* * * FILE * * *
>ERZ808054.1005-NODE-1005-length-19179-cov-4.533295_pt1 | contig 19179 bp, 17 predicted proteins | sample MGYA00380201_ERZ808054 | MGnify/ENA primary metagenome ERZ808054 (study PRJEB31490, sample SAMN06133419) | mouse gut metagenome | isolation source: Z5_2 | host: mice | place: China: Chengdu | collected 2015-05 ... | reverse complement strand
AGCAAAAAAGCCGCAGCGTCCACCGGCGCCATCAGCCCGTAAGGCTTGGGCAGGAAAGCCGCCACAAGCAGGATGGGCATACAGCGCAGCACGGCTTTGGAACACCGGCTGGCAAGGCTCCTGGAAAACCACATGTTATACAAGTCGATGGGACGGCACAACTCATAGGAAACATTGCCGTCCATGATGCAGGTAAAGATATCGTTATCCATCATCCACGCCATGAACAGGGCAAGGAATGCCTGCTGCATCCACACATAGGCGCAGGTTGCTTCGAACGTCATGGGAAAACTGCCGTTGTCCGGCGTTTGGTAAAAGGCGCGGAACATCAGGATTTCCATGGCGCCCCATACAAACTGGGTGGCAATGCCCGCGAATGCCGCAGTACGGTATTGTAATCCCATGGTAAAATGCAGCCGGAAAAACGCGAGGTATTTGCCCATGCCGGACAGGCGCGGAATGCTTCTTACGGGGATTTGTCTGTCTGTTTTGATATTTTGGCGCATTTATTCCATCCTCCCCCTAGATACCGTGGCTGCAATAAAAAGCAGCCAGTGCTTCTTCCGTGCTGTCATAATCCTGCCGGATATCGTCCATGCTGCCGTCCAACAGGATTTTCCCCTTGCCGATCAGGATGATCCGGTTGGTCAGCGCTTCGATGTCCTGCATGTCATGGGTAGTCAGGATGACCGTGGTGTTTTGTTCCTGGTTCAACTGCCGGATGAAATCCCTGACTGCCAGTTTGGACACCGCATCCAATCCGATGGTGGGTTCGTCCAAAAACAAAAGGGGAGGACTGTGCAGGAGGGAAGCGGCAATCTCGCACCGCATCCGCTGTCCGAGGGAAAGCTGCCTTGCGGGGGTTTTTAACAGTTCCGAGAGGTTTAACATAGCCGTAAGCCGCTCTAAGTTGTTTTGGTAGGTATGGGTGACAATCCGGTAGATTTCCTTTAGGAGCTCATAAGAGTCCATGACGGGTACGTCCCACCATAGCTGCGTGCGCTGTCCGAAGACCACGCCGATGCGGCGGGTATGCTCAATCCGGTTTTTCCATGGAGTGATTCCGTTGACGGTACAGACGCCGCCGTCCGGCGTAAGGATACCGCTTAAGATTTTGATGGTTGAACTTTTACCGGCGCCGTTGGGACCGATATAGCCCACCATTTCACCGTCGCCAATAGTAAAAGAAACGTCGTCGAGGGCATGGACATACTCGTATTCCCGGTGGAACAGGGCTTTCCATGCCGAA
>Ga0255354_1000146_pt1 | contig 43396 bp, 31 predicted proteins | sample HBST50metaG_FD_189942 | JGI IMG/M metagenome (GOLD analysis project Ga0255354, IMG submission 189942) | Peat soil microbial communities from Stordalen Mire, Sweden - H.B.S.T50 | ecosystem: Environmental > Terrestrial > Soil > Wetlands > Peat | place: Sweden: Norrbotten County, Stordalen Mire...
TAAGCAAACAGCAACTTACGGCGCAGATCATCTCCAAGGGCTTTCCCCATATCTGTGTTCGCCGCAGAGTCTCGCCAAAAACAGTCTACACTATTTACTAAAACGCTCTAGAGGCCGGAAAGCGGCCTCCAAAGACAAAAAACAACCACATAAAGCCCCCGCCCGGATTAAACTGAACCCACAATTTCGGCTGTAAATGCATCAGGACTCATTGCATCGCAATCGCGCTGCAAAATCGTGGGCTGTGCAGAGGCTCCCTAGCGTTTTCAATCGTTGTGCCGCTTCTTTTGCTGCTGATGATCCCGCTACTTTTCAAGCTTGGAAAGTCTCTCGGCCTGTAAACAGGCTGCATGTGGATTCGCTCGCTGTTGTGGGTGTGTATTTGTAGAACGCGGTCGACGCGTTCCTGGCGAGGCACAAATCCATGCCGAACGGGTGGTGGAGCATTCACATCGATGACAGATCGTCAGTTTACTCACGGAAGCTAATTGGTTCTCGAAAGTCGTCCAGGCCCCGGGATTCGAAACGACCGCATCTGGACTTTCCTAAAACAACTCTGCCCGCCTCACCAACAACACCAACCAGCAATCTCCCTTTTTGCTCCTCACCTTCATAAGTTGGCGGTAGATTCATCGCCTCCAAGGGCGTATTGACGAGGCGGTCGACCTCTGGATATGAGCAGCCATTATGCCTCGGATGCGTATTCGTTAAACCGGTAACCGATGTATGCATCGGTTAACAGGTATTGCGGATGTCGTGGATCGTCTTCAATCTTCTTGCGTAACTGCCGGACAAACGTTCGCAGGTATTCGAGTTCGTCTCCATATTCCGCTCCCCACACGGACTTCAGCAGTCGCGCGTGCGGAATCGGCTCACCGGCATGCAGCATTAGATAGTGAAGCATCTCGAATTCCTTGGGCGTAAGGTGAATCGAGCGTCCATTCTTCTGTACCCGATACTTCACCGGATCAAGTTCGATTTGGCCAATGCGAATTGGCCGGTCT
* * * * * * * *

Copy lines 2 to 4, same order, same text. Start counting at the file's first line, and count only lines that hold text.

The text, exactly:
AGCAAAAAAGCCGCAGCGTCCACCGGCGCCATCAGCCCGTAAGGCTTGGGCAGGAAAGCCGCCACAAGCAGGATGGGCATACAGCGCAGCACGGCTTTGGAACACCGGCTGGCAAGGCTCCTGGAAAACCACATGTTATACAAGTCGATGGGACGGCACAACTCATAGGAAACATTGCCGTCCATGATGCAGGTAAAGATATCGTTATCCATCATCCACGCCATGAACAGGGCAAGGAATGCCTGCTGCATCCACACATAGGCGCAGGTTGCTTCGAACGTCATGGGAAAACTGCCGTTGTCCGGCGTTTGGTAAAAGGCGCGGAACATCAGGATTTCCATGGCGCCCCATACAAACTGGGTGGCAATGCCCGCGAATGCCGCAGTACGGTATTGTAATCCCATGGTAAAATGCAGCCGGAAAAACGCGAGGTATTTGCCCATGCCGGACAGGCGCGGAATGCTTCTTACGGGGATTTGTCTGTCTGTTTTGATATTTTGGCGCATTTATTCCATCCTCCCCCTAGATACCGTGGCTGCAATAAAAAGCAGCCAGTGCTTCTTCCGTGCTGTCATAATCCTGCCGGATATCGTCCATGCTGCCGTCCAACAGGATTTTCCCCTTGCCGATCAGGATGATCCGGTTGGTCAGCGCTTCGATGTCCTGCATGTCATGGGTAGTCAGGATGACCGTGGTGTTTTGTTCCTGGTTCAACTGCCGGATGAAATCCCTGACTGCCAGTTTGGACACCGCATCCAATCCGATGGTGGGTTCGTCCAAAAACAAAAGGGGAGGACTGTGCAGGAGGGAAGCGGCAATCTCGCACCGCATCCGCTGTCCGAGGGAAAGCTGCCTTGCGGGGGTTTTTAACAGTTCCGAGAGGTTTAACATAGCCGTAAGCCGCTCTAAGTTGTTTTGGTAGGTATGGGTGACAATCCGGTAGATTTCCTTTAGGAGCTCATAAGAGTCCATGACGGGTACGTCCCACCATAGCTGCGTGCGCTGTCCGAAGACCACGCCGATGCGGCGGGTATGCTCAATCCGGTTTTTCCATGGAGTGATTCCGTTGACGGTACAGACGCCGCCGTCCGGCGTAAGGATACCGCTTAAGATTTTGATGGTTGAACTTTTACCGGCGCCGTTGGGACCGATATAGCCCACCATTTCACCGTCGCCAATAGTAAAAGAAACGTCGTCGAGGGCATGGACATACTCGTATTCCCGGTGGAACAGGGCTTTCCATGCCGAA
>Ga0255354_1000146_pt1 | contig 43396 bp, 31 predicted proteins | sample HBST50metaG_FD_189942 | JGI IMG/M metagenome (GOLD analysis project Ga0255354, IMG submission 189942) | Peat soil microbial communities from Stordalen Mire, Sweden - H.B.S.T50 | ecosystem: Environmental > Terrestrial > Soil > Wetlands > Peat | place: Sweden: Norrbotten County, Stordalen Mire...
TAAGCAAACAGCAACTTACGGCGCAGATCATCTCCAAGGGCTTTCCCCATATCTGTGTTCGCCGCAGAGTCTCGCCAAAAACAGTCTACACTATTTACTAAAACGCTCTAGAGGCCGGAAAGCGGCCTCCAAAGACAAAAAACAACCACATAAAGCCCCCGCCCGGATTAAACTGAACCCACAATTTCGGCTGTAAATGCATCAGGACTCATTGCATCGCAATCGCGCTGCAAAATCGTGGGCTGTGCAGAGGCTCCCTAGCGTTTTCAATCGTTGTGCCGCTTCTTTTGCTGCTGATGATCCCGCTACTTTTCAAGCTTGGAAAGTCTCTCGGCCTGTAAACAGGCTGCATGTGGATTCGCTCGCTGTTGTGGGTGTGTATTTGTAGAACGCGGTCGACGCGTTCCTGGCGAGGCACAAATCCATGCCGAACGGGTGGTGGAGCATTCACATCGATGACAGATCGTCAGTTTACTCACGGAAGCTAATTGGTTCTCGAAAGTCGTCCAGGCCCCGGGATTCGAAACGACCGCATCTGGACTTTCCTAAAACAACTCTGCCCGCCTCACCAACAACACCAACCAGCAATCTCCCTTTTTGCTCCTCACCTTCATAAGTTGGCGGTAGATTCATCGCCTCCAAGGGCGTATTGACGAGGCGGTCGACCTCTGGATATGAGCAGCCATTATGCCTCGGATGCGTATTCGTTAAACCGGTAACCGATGTATGCATCGGTTAACAGGTATTGCGGATGTCGTGGATCGTCTTCAATCTTCTTGCGTAACTGCCGGACAAACGTTCGCAGGTATTCGAGTTCGTCTCCATATTCCGCTCCCCACACGGACTTCAGCAGTCGCGCGTGCGGAATCGGCTCACCGGCATGCAGCATTAGATAGTGAAGCATCTCGAATTCCTTGGGCGTAAGGTGAATCGAGCGTCCATTCTTCTGTACCCGATACTTCACCGGATCAAGTTCGATTTGGCCAATGCGAATTGGCCGGTCT